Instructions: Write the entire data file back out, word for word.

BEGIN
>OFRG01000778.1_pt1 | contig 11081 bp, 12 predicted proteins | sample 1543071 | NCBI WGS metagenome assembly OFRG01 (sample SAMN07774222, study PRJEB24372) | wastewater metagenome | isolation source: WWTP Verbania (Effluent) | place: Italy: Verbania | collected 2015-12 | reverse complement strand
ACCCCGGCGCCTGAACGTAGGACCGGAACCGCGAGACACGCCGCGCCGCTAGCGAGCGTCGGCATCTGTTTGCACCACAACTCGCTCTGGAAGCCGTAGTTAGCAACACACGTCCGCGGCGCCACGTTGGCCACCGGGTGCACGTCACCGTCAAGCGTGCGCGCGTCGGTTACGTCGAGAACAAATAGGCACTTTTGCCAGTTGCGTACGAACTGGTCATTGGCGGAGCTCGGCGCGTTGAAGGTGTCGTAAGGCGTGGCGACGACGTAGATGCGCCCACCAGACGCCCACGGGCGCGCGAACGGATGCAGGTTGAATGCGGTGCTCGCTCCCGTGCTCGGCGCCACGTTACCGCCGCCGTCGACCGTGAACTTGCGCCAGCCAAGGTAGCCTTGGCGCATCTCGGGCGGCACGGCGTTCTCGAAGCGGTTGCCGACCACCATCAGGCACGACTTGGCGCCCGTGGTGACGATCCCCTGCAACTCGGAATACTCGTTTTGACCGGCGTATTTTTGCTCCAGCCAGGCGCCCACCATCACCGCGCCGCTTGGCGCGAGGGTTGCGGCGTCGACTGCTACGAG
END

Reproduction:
>OFRG01000778.1_pt1 | contig 11081 bp, 12 predicted proteins | sample 1543071 | NCBI WGS metagenome assembly OFRG01 (sample SAMN07774222, study PRJEB24372) | wastewater metagenome | isolation source: WWTP Verbania (Effluent) | place: Italy: Verbania | collected 2015-12 | reverse complement strand
ACCCCGGCGCCTGAACGTAGGACCGGAACCGCGAGACACGCCGCGCCGCTAGCGAGCGTCGGCATCTGTTTGCACCACAACTCGCTCTGGAAGCCGTAGTTAGCAACACACGTCCGCGGCGCCACGTTGGCCACCGGGTGCACGTCACCGTCAAGCGTGCGCGCGTCGGTTACGTCGAGAACAAATAGGCACTTTTGCCAGTTGCGTACGAACTGGTCATTGGCGGAGCTCGGCGCGTTGAAGGTGTCGTAAGGCGTGGCGACGACGTAGATGCGCCCACCAGACGCCCACGGGCGCGCGAACGGATGCAGGTTGAATGCGGTGCTCGCTCCCGTGCTCGGCGCCACGTTACCGCCGCCGTCGACCGTGAACTTGCGCCAGCCAAGGTAGCCTTGGCGCATCTCGGGCGGCACGGCGTTCTCGAAGCGGTTGCCGACCACCATCAGGCACGACTTGGCGCCCGTGGTGACGATCCCCTGCAACTCGGAATACTCGTTTTGACCGGCGTATTTTTGCTCCAGCCAGGCGCCCACCATCACCGCGCCGCTTGGCGCGAGGGTTGCGGCGTCGACTGCTACGAG